A Hand and Paw Partnership Benefits Homeless Youth
Dogs, and people, learn new tricks at the Virginia Woof Dog Daycare Center in Portland, OR. Owned and operated by Outside In, a social service agency that serves homeless youth and low-income adults, the doggie daycare provides job training for 25 formerly homeless young people every year.
"We chose a dog daycare because of the natural affinity youth have for animals," says Kathy Oliver, executive director of Outside In. In fact, because many homeless youth were coming to Outside In with four-legged friends in tow, the agency created a "dog lobby" at their facility, complete with kennels and water bowls.
To work at the center, youth between 17 and 24 years old must demonstrate a commitment to achieving self-sufficiency. Young people accepted to the program spend up to 20 hours in training before their first day on the job.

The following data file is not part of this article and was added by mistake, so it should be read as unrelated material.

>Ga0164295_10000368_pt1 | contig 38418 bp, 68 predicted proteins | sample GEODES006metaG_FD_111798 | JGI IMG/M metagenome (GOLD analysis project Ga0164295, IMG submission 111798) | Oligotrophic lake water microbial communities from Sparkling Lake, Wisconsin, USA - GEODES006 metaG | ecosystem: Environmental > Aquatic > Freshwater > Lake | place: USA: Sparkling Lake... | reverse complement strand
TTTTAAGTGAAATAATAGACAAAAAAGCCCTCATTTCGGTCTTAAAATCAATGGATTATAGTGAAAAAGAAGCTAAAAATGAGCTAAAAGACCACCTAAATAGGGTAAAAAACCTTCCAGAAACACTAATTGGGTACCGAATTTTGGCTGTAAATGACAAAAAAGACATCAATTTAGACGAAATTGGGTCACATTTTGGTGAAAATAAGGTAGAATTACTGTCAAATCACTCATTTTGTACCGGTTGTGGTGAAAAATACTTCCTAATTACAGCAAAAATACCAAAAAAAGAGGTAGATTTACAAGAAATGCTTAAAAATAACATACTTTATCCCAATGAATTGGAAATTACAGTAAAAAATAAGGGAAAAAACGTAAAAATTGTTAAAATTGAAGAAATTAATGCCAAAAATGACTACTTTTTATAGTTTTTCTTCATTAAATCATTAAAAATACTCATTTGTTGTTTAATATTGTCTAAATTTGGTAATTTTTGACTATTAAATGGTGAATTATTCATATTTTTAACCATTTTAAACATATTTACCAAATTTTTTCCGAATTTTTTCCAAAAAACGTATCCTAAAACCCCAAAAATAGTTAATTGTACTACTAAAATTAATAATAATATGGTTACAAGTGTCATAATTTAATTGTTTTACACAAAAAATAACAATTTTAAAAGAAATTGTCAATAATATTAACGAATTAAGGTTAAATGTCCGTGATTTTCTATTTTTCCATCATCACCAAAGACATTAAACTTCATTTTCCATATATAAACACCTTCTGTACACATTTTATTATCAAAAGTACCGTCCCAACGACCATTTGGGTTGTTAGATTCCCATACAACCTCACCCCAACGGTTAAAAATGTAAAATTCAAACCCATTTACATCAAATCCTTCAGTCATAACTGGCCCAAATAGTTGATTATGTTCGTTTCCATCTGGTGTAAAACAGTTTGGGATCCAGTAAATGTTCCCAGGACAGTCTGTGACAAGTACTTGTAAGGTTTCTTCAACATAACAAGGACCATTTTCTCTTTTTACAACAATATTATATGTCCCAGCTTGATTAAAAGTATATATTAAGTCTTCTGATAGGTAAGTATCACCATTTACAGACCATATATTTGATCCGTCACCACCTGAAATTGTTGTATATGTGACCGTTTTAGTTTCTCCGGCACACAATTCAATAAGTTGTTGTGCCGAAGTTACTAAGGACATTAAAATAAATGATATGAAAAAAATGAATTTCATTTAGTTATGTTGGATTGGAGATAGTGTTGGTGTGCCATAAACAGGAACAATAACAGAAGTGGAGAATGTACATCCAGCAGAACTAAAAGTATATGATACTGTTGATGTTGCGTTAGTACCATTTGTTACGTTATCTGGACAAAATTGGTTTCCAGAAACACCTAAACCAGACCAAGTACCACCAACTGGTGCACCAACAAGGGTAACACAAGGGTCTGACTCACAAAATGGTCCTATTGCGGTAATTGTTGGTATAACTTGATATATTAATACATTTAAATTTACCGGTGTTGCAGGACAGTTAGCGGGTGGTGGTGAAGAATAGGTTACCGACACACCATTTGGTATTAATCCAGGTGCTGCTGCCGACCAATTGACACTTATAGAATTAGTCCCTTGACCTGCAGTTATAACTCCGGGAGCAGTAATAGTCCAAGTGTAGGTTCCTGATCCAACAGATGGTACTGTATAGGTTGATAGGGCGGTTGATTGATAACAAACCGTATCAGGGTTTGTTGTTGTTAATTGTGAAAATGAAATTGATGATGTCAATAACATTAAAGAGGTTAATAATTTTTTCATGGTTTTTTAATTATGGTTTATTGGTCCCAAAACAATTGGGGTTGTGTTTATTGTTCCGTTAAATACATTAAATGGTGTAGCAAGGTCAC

Youth can't leave street life without the ability to support themselves, Oliver says. But entering the business world results in culture shock for many homeless youth.
By working at Virginia Woof, Oliver says, "They learn to show up. That's probably the most basic skill."
Youth also learn how to meet employers' expectations, work in teams and take direction from others. They gain experience in customer service, greeting clients at the front desk and answering phones.
Some youth have moved on to jobs with local veterinarians. Many other area businesses have hired Virginia Woof graduates, too.
"They're learning transferable skills that they can use in any professional environment," Oliver says. "We don't expect everyone to go on and work in dog care."
Virginia Woof has received national recognition from the Federal Department of Labor as a best practices program.
For more information, contact Kathy Oliver, executive director of Outside In, at (503) 535-3801 or www.OutsideIn.org.